What do you do with a community like that? That’s a very extreme example of how to do outreach, more extreme than the Jews of Connecticut. The answer is to provide these intensive, positive Jewish experiences. For example, they have great success with family camps run by Jewish Agency for Israel and American Jewish Joint Distribution Committee [JDC], funded in part by our Federation dollars. I increased my Federation donation after seeing the results of this work on the mission.
If you talk about saving the Jewish people, JDC resettled Jews after the Holocaust, and they’re now saving the Jewish people in other ways. These people simply would not be Jews without these amazing programs they do – retreats, trips to Israel, family camps, Shabbatonim. And if that’s working there, it can work here.
Locally, Moishe House just opened, part of a worldwide network of young Jewish professionals in their ‘20s and ‘30s living together in a house and doing Jewish programming for their peers and for the community. On the Kiev mission, each of us rabbis was randomly assigned to visit different fledgling Jewish organizations and teaching seminars. Moishe House in Kiev had requested to meet with some of the rabbis about women rabbis and I was randomly assigned to that project. Moishe House West Hartford will partner with Moishe House Kiev.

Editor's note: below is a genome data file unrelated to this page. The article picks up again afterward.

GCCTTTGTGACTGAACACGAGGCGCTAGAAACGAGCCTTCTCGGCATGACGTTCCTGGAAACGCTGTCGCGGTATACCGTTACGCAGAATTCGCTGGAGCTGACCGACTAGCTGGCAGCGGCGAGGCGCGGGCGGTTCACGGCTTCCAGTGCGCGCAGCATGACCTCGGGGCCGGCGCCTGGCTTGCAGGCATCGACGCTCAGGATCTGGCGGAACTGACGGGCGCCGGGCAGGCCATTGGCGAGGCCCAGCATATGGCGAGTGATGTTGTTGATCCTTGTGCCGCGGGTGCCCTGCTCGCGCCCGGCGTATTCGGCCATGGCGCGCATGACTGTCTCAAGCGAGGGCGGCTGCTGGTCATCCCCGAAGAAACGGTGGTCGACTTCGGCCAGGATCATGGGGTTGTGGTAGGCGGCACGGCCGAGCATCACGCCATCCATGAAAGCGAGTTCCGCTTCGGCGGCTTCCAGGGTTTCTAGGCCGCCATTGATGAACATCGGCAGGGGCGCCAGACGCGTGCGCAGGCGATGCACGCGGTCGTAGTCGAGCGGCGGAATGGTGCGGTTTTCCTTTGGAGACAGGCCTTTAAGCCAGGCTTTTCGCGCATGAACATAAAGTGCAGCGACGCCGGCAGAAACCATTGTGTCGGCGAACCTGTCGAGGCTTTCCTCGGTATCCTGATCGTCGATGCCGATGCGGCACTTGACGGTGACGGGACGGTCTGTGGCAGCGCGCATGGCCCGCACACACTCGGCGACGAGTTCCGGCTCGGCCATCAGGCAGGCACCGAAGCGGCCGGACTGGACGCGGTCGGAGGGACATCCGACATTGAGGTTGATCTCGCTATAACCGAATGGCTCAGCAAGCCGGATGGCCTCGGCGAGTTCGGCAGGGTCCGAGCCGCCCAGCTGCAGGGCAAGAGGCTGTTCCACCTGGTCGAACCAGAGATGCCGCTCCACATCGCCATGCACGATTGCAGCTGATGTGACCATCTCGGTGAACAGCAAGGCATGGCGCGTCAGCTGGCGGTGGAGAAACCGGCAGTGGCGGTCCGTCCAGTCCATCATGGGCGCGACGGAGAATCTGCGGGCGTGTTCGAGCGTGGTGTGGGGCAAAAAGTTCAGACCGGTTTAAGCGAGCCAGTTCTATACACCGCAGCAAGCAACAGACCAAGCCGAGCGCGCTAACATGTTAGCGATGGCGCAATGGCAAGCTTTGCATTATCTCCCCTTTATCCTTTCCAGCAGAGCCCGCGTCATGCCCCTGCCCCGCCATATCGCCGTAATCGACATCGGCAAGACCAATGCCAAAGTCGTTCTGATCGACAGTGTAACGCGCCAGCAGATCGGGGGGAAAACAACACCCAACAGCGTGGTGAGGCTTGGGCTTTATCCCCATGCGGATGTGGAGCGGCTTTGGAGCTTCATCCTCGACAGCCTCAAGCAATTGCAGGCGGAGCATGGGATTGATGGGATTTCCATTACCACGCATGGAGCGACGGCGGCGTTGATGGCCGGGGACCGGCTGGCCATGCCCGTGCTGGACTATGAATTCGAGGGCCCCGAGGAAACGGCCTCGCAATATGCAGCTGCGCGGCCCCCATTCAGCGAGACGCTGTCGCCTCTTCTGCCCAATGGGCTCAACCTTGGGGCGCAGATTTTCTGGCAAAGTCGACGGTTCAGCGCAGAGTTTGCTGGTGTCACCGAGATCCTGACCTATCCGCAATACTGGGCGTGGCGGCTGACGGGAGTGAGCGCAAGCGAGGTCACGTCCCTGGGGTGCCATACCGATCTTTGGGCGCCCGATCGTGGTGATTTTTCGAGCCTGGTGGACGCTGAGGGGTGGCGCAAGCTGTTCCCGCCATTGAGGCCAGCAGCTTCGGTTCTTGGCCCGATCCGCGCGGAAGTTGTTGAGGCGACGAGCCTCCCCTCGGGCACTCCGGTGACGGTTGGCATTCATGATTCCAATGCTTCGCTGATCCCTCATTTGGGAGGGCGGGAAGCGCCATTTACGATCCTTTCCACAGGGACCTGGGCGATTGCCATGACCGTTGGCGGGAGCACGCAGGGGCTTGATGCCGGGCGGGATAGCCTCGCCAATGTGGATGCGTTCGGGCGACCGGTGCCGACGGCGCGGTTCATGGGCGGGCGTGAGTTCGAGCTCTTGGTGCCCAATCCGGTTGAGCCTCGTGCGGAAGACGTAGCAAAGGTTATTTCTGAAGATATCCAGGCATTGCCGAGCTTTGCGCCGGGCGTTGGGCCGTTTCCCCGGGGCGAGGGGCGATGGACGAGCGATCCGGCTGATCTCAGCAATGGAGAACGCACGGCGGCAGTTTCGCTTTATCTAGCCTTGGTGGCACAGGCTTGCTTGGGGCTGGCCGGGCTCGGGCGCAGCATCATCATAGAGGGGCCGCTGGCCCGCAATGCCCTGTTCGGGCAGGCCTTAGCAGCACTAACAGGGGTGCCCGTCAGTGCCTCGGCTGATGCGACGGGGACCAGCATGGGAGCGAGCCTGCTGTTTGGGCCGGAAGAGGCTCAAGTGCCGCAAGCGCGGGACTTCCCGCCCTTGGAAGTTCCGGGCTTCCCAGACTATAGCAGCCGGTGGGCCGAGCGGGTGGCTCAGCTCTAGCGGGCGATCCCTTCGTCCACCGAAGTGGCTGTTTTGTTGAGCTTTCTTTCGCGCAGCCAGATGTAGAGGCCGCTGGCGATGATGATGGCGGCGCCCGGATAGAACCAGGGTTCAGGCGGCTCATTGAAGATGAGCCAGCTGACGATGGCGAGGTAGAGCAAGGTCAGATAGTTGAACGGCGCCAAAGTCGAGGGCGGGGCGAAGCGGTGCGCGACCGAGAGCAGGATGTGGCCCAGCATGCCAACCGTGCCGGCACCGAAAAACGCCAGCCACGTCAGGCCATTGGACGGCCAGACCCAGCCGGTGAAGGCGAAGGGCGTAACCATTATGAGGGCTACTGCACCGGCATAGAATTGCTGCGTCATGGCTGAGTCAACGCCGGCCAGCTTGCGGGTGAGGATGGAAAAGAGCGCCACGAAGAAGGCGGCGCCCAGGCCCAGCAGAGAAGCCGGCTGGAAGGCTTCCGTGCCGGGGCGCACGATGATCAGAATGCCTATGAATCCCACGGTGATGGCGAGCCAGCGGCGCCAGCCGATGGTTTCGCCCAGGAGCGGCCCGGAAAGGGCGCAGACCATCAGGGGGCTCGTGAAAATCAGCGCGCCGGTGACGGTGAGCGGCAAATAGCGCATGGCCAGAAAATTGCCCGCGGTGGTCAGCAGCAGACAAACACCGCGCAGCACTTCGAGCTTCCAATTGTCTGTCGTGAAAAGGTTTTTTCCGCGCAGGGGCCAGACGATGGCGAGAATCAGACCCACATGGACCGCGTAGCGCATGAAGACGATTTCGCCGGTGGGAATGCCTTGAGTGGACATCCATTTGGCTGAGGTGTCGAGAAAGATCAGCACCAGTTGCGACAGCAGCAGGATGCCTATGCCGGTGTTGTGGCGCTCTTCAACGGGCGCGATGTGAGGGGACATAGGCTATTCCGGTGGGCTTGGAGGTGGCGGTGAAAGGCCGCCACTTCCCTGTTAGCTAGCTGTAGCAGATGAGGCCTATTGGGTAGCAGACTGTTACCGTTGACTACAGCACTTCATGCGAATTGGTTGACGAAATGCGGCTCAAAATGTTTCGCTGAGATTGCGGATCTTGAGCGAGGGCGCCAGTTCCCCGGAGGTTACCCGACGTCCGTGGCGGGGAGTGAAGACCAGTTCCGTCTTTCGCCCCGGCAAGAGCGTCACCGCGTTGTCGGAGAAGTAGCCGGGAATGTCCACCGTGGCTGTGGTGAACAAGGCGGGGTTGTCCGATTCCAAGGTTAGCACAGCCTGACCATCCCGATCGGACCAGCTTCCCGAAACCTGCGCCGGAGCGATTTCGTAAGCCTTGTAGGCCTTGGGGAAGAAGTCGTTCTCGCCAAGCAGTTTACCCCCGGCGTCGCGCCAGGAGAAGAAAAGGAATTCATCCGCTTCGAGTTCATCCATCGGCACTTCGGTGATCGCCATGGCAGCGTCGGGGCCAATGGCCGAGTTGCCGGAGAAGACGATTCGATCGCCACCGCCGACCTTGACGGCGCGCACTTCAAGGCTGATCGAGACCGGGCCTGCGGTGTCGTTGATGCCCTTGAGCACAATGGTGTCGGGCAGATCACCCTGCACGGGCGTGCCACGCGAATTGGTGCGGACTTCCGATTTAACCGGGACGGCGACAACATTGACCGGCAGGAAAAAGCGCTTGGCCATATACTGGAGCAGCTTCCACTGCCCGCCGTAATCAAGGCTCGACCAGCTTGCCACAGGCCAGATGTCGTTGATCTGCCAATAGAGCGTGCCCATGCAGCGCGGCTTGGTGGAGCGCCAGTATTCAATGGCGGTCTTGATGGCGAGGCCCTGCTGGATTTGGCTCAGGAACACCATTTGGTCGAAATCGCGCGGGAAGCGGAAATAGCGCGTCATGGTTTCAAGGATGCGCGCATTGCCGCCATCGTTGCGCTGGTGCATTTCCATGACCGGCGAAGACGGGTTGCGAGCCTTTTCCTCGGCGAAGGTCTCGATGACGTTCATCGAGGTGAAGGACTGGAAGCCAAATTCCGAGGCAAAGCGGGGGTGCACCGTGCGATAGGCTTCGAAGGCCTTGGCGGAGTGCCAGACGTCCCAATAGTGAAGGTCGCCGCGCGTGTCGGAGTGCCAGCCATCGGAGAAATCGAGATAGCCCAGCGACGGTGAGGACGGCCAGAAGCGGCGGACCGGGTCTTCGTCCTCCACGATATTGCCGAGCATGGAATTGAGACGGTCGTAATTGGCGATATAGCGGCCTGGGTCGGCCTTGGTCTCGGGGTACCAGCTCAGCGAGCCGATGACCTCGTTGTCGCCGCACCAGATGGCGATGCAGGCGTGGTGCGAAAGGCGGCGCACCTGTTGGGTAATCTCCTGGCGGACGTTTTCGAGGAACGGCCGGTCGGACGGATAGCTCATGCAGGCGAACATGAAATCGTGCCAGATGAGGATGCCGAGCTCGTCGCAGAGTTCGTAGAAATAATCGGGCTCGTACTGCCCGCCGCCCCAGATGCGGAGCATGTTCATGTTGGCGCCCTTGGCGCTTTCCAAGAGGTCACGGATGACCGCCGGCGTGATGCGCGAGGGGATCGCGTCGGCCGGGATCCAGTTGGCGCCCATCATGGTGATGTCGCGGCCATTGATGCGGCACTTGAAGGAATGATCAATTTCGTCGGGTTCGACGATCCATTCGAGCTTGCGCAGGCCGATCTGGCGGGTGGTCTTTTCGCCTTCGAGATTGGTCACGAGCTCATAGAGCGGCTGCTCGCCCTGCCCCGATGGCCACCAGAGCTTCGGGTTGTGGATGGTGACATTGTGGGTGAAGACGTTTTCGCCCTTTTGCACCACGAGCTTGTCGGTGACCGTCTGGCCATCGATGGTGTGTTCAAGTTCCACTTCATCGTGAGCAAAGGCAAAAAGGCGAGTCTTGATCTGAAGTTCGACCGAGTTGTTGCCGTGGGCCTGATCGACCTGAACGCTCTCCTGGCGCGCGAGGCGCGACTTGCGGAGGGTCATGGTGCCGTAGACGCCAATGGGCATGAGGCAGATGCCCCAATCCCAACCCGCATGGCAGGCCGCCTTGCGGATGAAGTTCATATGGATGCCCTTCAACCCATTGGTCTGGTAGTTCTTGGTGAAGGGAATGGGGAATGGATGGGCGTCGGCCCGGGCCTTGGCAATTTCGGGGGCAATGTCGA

It’s just like the Bayit movement in the ‘70s, an old idea and a good idea. Now, because of networking, you can be part of a larger Moishe House community that transcends your physical location.
Q: What kinds of changes have you witnessed over your 25-year rabbinical career and what do you think they mean for the Jewish community?
A: In college, I thought the world was changing; now, I know it is, and so much more so. This is a time of great ferment in terms of ideas, the bifurcation of the political landscape – and a similar thing is happening in Israel. The society is undergoing such tremendous social ferment and political change, and not from outside threats, but the inner turmoil that Israeli society is dealing with is in many ways similar to the turmoil and issues in American society at this time.
What happens in times of great change is that, even as new vistas and opportunities open up, there’s also this pushback. People think about what they can hold onto in a time when it seems that the ground beneath is ever-shifting. I think that, at times like this, we can either be excited or terrified or a combination of both.